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Let $X_{0}, X_{1}, \ldots, X_{n}$ be independent random variables with uniform distribution on $[0,1]$.

How can I compute $E[\max{\{X_{0},X_{1},\ldots,X_{n}\}}\mid X_{0}]$? Does the answer depend on $n$?

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    $\begingroup$ An interesting question. But have yourself made effort to solve it? $\endgroup$
    – Zhanxiong
    Nov 9, 2015 at 5:29
  • $\begingroup$ Yes, but my solution is not dependent on $n$: $E[\max{\{X_{0},X_{1},\ldots,X_{n}\}}|X_{0}]=\max{\{X_{0},\frac{1}{2}\}}$. $\endgroup$
    – Leon
    Nov 9, 2015 at 5:35
  • $\begingroup$ OK, are you familiar with the measure-theoretic conditional expectation argument? $\endgroup$
    – Zhanxiong
    Nov 9, 2015 at 5:36
  • $\begingroup$ We can assume that i am, but maybe i am not. $\endgroup$
    – Leon
    Nov 9, 2015 at 5:38
  • $\begingroup$ Intuition suggests that the answer does depend on $n$. If $n$ is big, the expectation, conditional or not, should be big. $\endgroup$ Nov 9, 2015 at 5:52

2 Answers 2

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Let $M_{n}=\max{\{X_{1},\ldots,X_{n}\}}$. The CDF of $M_{n}$ is $F_{M_{n}}(t)=t^{n}$ for $t\in[0,1]$ hence the density of $M_{n}$ is $f_{M_{n}}(t)=n\cdot t^{n-1}$ for $t\in[0,1]$. Note that: $$E[\max{\{X_{0},X_{1},\ldots, X_{n}\}}|X_{0}]=E[\max{\{X_{0},\max{\{X_{1},\ldots, X_{n}\}}\}}|X_{0}]=E[\max{\{X_{0},M_{n}\}}|X_{0}]$$ hence $$E[\max{\{X_{0},X_{1},\ldots, X_{n}\}}|X_{0}]=\int_{0}^{1}\max{\{X_{0},t\}}\cdot n\cdot t^{n-1}dt$$ The integral in the RHS is $$\int_{0}^{X_{0}}X_{0}\cdot n\cdot t^{n-1}dt+\int_{X_{0}}^{1}n\cdot t^{n} dt=X_{0}^{n+1}-0+\frac{n}{n+1}(1-X_{0}^{n+1})=\frac{n}{n+1}+\frac{1}{n+1}X_{0}^{n+1},$$ which concludes the proof. Is this a correct attempt?

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    $\begingroup$ This is correct, because $X_0$ and $M_n$ are independent. $\endgroup$
    – Did
    Nov 9, 2015 at 8:12
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    $\begingroup$ As an intuitive answer, it is correct, though personally i think the integration needs further justified, if it is a serious math problem. $\endgroup$
    – Zhanxiong
    Nov 9, 2015 at 8:19
  • $\begingroup$ @Solitary If conditional densities are allowed, this is mathematically quite rigorous. $\endgroup$
    – Did
    Nov 9, 2015 at 8:35
  • $\begingroup$ @Did I am absolutely ok with OP's answer, in fact, technical details as I gave probably are way too heavy for such a practical problem. $\endgroup$
    – Zhanxiong
    Nov 9, 2015 at 8:41
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    $\begingroup$ @Solitary Not sure you are addressing my remark, so let me be more explicit: a perfectly rigorous theorem is that, if $(X,Y)$ are independent and $Y$ has density $f_Y$ then, for every measurable function $g$ such that $g(X,Y)$ is integrable, $$E(g(X,Y)\mid X)=\int g(X,y)f_Y(y)dy.$$ This is the result the answer uses. $\endgroup$
    – Did
    Nov 9, 2015 at 8:51
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Denote $\max\{X_0, X_1, \ldots, X_n\}$ by $M_n$, we first find the conditional probability $P[M_n > x \mid X_0]$ for $x \in (0, 1)$. Intuitively, $P[M_n \leq x \mid X_0](\omega) = I_{[X_0 \leq x]}(\omega)x^n$. Therefore, an intuitive solution is as follows: \begin{align} & E[M_n \mid X_0] \\ = & \int_0^1 P[M_n > x \mid X_0] dx \\ = & 1 - \int_{X_0}^1 x^n dx\\ = & \boxed{\frac{n}{n + 1} + \frac{1}{n + 1}X_0^{n + 1}} \tag{$*$} \end{align}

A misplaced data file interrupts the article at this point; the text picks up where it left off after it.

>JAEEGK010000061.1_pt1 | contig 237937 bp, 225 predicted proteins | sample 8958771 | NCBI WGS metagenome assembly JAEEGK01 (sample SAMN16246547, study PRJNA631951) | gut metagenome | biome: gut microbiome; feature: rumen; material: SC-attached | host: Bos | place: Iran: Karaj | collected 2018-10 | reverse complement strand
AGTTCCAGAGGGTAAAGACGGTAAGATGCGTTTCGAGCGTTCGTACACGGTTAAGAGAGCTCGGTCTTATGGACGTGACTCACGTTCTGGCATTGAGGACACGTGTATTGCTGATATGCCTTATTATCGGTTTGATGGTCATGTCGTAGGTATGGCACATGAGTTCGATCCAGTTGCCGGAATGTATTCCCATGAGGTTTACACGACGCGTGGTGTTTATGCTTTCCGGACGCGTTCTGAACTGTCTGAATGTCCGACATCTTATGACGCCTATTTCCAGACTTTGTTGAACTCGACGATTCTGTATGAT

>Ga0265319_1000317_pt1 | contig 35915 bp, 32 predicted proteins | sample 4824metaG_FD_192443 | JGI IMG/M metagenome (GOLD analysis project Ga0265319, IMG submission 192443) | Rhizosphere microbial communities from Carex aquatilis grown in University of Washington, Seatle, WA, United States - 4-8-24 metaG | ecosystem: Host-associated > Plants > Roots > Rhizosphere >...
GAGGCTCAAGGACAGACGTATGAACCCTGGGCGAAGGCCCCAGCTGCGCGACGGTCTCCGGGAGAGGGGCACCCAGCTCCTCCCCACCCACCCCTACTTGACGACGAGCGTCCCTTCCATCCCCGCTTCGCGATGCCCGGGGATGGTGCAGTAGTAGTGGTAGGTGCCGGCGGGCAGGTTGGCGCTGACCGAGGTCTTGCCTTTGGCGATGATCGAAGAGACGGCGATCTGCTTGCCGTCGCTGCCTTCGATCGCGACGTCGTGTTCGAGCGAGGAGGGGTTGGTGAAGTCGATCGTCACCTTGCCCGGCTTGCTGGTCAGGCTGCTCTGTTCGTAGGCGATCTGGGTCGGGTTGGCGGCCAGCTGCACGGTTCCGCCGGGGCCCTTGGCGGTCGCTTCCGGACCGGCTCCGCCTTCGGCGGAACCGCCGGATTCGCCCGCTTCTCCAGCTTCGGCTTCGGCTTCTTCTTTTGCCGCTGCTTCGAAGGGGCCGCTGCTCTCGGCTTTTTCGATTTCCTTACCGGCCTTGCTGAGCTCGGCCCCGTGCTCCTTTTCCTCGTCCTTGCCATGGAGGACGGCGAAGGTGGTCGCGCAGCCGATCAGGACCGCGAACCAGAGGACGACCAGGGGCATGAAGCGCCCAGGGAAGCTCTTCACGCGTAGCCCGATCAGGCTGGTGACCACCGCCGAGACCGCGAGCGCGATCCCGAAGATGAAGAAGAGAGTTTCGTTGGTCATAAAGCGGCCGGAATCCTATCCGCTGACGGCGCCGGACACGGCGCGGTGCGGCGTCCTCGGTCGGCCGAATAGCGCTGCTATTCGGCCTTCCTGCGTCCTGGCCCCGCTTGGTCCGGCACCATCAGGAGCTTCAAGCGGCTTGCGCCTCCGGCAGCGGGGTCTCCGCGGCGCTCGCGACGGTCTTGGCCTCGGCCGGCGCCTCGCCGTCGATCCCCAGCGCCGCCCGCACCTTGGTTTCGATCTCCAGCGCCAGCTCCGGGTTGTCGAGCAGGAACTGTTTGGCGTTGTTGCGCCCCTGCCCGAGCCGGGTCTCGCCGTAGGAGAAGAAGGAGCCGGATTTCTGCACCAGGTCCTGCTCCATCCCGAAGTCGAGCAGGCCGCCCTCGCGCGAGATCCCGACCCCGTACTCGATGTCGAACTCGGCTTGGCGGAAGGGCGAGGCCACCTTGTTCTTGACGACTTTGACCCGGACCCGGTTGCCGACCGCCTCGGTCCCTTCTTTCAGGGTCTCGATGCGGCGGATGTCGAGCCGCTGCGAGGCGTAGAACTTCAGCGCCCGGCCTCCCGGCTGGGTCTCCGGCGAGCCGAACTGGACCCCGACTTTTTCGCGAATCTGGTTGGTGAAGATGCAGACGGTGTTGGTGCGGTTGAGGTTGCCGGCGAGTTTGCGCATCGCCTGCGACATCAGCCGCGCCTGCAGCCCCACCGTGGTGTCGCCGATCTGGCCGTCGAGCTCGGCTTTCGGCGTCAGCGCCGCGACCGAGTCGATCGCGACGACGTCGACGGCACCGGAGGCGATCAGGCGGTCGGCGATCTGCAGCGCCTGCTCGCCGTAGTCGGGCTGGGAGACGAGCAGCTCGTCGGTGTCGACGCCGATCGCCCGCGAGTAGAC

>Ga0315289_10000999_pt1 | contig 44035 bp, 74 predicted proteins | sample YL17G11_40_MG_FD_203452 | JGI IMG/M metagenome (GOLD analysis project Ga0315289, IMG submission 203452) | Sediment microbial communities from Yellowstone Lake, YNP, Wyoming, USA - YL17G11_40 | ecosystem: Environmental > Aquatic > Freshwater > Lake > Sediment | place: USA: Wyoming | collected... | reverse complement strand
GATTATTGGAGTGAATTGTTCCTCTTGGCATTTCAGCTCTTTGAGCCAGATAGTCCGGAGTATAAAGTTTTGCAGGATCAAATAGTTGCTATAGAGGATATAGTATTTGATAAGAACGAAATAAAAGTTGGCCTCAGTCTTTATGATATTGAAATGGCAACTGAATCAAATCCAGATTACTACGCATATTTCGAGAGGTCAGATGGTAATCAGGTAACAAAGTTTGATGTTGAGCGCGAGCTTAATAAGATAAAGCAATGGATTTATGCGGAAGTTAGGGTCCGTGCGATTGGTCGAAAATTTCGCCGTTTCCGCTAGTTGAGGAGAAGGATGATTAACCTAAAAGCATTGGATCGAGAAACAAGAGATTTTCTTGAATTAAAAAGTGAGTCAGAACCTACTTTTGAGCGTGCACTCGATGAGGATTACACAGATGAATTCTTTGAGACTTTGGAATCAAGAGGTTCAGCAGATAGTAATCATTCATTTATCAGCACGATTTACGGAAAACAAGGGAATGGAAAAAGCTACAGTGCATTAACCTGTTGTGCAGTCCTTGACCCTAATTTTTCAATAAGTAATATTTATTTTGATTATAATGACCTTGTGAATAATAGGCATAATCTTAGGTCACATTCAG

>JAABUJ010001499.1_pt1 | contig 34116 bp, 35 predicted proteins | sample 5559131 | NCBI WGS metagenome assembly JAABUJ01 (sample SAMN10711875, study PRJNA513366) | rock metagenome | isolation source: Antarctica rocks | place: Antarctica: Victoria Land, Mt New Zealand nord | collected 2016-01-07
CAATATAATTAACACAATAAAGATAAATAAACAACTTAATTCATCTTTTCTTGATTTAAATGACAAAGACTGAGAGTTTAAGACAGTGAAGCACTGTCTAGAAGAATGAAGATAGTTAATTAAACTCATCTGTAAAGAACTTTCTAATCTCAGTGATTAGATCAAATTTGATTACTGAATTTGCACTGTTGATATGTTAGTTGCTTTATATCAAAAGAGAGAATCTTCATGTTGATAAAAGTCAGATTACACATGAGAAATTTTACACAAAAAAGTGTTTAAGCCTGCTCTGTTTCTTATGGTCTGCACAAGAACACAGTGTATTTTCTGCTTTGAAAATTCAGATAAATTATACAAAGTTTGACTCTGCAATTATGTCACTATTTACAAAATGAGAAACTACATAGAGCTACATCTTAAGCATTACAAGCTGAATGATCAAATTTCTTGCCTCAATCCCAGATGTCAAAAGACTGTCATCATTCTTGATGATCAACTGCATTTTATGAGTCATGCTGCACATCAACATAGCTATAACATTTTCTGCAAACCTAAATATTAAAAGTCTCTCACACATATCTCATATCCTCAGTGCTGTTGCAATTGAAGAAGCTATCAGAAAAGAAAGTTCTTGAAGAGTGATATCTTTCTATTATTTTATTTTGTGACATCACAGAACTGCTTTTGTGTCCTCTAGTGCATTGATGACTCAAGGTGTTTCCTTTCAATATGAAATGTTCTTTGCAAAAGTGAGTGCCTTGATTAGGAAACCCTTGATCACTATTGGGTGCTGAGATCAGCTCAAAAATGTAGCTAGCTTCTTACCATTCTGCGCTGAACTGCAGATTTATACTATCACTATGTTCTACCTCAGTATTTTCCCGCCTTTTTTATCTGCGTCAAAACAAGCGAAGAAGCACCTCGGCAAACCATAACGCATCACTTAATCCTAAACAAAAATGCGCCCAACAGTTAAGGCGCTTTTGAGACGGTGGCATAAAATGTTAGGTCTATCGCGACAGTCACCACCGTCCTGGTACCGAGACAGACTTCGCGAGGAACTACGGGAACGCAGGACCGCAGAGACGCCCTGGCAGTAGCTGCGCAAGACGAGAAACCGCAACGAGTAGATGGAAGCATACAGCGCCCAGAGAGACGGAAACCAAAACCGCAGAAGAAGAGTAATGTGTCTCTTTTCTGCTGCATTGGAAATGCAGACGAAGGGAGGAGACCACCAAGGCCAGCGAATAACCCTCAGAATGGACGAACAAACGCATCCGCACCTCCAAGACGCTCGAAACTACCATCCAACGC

It remains to show that the right hand side of $(*)$ is indeed a version of $E[M_n \mid X_0]$. To check this, we need to show for each $H \in \sigma(X_0)$, we have $$\int_H M_n dP = \int_H \left[\frac{n}{n + 1} + \frac{1}{n + 1}X_0^{n + 1}\right] dP \tag{$**$}$$ Since the general element in $\sigma(X_0)$ is $[X_0 \leq x_0]$, we will show $(**)$ for $[X_0 \leq x_0]$ where $x_0 \in (0, 1]$. The right hand side of $(**)$ equals to, by change-of-variable formula \begin{align} \frac{n}{n + 1}x_0 + \frac{1}{(n + 1)(n + 2)}x_0^{n + 2} \end{align} To calculate the left hand side of $(**)$, denote $Y_n = \max\{X_1, \ldots, X_n\}$ so that $M_n = \max\{X_0, Y_n\}$. In addition, $X_0$ and $Y_n$ are independent. By independence of $X_0$ and $Y_n$, there exists on $(0, 1] \times (0, 1]$ a product measure $\pi = \mu_{X_0} \times \mu_{Y_n}$. Also it is easy to see that $\mu_{X_0}$ has density $1$, $\mu_{Y_n}$ has density $ny^{n - 1}$ with respect to the linear Lebesgue measure. It then follows by Tonelli's theorem (also change-of-variable formula) that \begin{align} & \int_{X_0 \leq x_0} \max\{X_0, Y_n\} dP \\ = & \int_\Omega \max\{X_0(\omega), Y_n(\omega)\}I_{(0, x_0]}(X_0(\omega)) P(d\omega) \\ = & \iint_{(0, 1] \times (0, 1]} \max\{x, y\}I_{(0, x_0]}(x)\pi(d(x, y)) \\ = & \iint_{(0, 1] \times (0, 1]} \max\{x, y\}I_{(0, x_0]}(x) ny^{n - 1}dxdy \\ = & \int_0^1 \left[\int_0^1 \max\{x, y\}ny^{n - 1} dy\right]I_{(0, x_0]}(x) dx \\ = & \int_0^{x_0} \left[\int_0^x x ny^{n - 1} dy + \int_x^1 y ny^{n - 1} dy\right] dx \\ = & \frac{n}{n + 1}x_0 + \frac{1}{(n + 1)(n + 2)}x_0^{n + 2}. \end{align} Therefore, the answer in the box is verified.

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  • $\begingroup$ Thanks! Could you check my solution? $\endgroup$
    – Leon
    Nov 9, 2015 at 8:12

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